Physical Therapists (PT) are licensed professionals who evaluate and treat gross motor skill acquisition, orthopedic, developmental, and neurological disorders.  Specifically, a PT examines ambulation (walking), attainment of developmental milestones, functional mobility using assistive devices, balance, coordination, endurance and overall strength.

Functional Areas Assessed and Treated:

- standing, gait training, running, negotiating stairs, walking on different surfaces, using assistive devices like walkers, standers, crutches.

MILESTONES - head and neck control, rolling, sitting up, crawling, walking, running, refining gross motor skills

STRENGTH - balance, endurance, coordination, range of motion, exercise programs

SKILL REFINEMENT - strength, coordination, and motor planning needed for higher level skills like running, hopping, jumping, skipping

PAIN REDUCTION - Improve mobility and postural training to minimize pain associated with bone, joint, and muscular conditions. 

FAMILY EDUCATION AND HOME EXERCISE PROGRAMS - Education is vital in therapy.  PTs will collaborate and train the family and care team.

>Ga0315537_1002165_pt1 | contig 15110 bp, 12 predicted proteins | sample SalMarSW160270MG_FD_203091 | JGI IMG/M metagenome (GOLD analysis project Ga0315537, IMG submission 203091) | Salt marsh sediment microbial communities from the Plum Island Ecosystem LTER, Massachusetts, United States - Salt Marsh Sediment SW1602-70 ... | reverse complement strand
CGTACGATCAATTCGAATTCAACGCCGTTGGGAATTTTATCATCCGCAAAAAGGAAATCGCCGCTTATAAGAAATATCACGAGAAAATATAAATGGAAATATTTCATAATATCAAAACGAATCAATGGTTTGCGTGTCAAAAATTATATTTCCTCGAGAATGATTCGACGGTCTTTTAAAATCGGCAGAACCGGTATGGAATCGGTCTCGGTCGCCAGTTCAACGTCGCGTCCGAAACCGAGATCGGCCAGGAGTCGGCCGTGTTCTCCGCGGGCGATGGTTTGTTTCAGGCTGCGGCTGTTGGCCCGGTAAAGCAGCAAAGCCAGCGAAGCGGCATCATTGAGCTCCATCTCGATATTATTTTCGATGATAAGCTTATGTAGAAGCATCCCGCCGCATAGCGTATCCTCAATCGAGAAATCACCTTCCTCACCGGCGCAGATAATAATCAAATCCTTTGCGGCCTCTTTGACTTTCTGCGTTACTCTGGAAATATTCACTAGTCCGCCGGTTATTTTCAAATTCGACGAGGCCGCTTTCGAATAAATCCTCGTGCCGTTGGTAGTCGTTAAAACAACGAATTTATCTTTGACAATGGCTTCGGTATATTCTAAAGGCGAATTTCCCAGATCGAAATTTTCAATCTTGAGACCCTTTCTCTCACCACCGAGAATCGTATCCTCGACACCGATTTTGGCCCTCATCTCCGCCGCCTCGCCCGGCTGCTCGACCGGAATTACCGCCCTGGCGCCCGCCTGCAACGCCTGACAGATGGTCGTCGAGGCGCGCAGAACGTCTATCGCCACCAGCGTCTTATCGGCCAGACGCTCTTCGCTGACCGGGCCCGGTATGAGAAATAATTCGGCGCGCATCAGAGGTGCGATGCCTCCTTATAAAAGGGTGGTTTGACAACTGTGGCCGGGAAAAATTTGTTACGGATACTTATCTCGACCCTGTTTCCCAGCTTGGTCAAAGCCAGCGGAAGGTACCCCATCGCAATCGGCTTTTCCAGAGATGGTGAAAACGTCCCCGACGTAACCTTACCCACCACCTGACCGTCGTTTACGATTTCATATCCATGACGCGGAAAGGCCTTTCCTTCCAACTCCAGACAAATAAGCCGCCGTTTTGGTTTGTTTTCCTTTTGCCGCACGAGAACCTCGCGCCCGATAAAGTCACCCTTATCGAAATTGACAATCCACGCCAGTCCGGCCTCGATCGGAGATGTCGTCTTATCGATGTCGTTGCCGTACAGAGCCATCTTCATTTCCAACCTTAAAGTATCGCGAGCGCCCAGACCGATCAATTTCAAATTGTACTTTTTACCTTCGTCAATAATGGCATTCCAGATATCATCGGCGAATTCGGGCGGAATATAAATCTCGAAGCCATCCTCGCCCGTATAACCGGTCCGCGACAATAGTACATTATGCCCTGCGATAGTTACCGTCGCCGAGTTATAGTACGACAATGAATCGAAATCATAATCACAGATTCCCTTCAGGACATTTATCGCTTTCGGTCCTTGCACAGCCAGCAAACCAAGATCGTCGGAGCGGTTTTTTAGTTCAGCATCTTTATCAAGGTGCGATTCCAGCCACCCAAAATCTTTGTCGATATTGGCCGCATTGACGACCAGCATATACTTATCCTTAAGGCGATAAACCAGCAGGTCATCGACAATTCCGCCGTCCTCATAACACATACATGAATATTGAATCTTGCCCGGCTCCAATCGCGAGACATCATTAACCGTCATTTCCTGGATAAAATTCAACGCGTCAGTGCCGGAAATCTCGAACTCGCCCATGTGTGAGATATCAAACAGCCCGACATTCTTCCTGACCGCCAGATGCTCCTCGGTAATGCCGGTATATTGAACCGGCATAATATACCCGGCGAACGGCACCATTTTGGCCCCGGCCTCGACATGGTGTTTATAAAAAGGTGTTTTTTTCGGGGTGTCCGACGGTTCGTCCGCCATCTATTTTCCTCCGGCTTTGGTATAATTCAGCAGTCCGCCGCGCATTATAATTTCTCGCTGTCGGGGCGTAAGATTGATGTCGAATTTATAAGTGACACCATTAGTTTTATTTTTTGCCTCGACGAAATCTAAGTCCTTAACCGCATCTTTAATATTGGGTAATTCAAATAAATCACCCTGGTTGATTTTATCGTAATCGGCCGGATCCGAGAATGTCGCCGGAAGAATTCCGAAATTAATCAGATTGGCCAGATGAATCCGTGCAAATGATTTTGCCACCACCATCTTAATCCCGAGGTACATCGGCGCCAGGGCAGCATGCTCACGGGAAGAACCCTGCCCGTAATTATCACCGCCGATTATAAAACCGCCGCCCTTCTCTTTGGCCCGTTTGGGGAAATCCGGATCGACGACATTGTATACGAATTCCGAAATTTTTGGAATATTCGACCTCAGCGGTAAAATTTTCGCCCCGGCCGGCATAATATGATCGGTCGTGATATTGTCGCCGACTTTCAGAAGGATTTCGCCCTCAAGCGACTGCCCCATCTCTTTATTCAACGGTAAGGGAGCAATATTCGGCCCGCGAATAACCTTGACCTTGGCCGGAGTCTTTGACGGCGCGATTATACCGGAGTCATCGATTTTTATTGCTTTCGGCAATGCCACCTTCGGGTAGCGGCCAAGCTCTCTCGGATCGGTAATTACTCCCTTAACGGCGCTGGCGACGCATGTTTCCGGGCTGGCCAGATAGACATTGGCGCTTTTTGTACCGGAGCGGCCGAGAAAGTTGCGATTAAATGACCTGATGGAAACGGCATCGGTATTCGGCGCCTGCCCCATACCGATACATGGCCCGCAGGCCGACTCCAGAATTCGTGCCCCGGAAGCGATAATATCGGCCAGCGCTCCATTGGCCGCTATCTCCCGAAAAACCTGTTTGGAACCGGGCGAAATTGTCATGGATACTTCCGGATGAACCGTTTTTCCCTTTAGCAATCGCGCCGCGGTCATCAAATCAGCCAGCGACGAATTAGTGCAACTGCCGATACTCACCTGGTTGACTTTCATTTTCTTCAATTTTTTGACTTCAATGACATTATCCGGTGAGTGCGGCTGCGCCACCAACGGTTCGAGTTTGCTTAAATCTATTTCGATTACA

ADAPTIVE EQUIPMENT RECOMMENDATIONS - Sometimes additional supports are required to increase a child’s functional level and independence.  A PT will assess and monitor the use of orthotics (braces or shoe inserts) and other assistive devices to aid in mobility.   

Orthotic consultations and referral to other specialists may be needed.  Your PT will be sure to provide you with the appropriate recommendation. 


Similar to an occupational or speech therapist, a physical therapist will take a detailed medical history.  An examination, consisting of muscle strength and range of motion will be conducted.  A standardized test of gross motor development will be administered, if appropriate.  Results are written in a thorough and comprehensive report, along with attainable and measurable goals and objectives.  Each evaluation report is carefully reviewed with the family.